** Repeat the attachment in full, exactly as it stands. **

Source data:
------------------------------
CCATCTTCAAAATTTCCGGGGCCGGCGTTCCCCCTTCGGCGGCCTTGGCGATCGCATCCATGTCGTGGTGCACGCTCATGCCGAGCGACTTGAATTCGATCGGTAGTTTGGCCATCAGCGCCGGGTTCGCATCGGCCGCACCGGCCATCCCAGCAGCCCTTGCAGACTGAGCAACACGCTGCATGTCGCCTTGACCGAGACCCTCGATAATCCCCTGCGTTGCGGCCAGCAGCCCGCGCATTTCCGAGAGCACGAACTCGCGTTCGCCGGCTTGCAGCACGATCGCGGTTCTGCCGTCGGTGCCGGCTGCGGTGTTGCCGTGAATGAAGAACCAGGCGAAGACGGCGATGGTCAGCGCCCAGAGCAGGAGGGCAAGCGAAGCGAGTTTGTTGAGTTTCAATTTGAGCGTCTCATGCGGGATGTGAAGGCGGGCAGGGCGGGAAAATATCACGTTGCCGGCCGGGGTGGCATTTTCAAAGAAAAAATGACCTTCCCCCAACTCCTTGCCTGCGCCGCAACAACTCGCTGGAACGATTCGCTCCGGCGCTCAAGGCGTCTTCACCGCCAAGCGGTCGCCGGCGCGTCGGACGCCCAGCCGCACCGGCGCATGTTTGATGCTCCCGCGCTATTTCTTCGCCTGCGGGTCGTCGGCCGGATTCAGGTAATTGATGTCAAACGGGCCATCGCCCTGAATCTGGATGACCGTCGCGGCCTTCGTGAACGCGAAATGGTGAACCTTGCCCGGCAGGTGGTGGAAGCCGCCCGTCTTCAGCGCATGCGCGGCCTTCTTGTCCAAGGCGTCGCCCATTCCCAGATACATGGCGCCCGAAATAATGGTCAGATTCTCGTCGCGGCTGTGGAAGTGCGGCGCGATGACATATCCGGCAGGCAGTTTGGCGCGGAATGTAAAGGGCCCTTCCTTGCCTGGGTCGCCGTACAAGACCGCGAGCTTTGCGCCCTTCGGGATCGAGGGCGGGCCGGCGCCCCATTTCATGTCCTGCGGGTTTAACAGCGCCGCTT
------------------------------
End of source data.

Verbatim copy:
CCATCTTCAAAATTTCCGGGGCCGGCGTTCCCCCTTCGGCGGCCTTGGCGATCGCATCCATGTCGTGGTGCACGCTCATGCCGAGCGACTTGAATTCGATCGGTAGTTTGGCCATCAGCGCCGGGTTCGCATCGGCCGCACCGGCCATCCCAGCAGCCCTTGCAGACTGAGCAACACGCTGCATGTCGCCTTGACCGAGACCCTCGATAATCCCCTGCGTTGCGGCCAGCAGCCCGCGCATTTCCGAGAGCACGAACTCGCGTTCGCCGGCTTGCAGCACGATCGCGGTTCTGCCGTCGGTGCCGGCTGCGGTGTTGCCGTGAATGAAGAACCAGGCGAAGACGGCGATGGTCAGCGCCCAGAGCAGGAGGGCAAGCGAAGCGAGTTTGTTGAGTTTCAATTTGAGCGTCTCATGCGGGATGTGAAGGCGGGCAGGGCGGGAAAATATCACGTTGCCGGCCGGGGTGGCATTTTCAAAGAAAAAATGACCTTCCCCCAACTCCTTGCCTGCGCCGCAACAACTCGCTGGAACGATTCGCTCCGGCGCTCAAGGCGTCTTCACCGCCAAGCGGTCGCCGGCGCGTCGGACGCCCAGCCGCACCGGCGCATGTTTGATGCTCCCGCGCTATTTCTTCGCCTGCGGGTCGTCGGCCGGATTCAGGTAATTGATGTCAAACGGGCCATCGCCCTGAATCTGGATGACCGTCGCGGCCTTCGTGAACGCGAAATGGTGAACCTTGCCCGGCAGGTGGTGGAAGCCGCCCGTCTTCAGCGCATGCGCGGCCTTCTTGTCCAAGGCGTCGCCCATTCCCAGATACATGGCGCCCGAAATAATGGTCAGATTCTCGTCGCGGCTGTGGAAGTGCGGCGCGATGACATATCCGGCAGGCAGTTTGGCGCGGAATGTAAAGGGCCCTTCCTTGCCTGGGTCGCCGTACAAGACCGCGAGCTTTGCGCCCTTCGGGATCGAGGGCGGGCCGGCGCCCCATTTCATGTCCTGCGGGTTTAACAGCGCCGCTT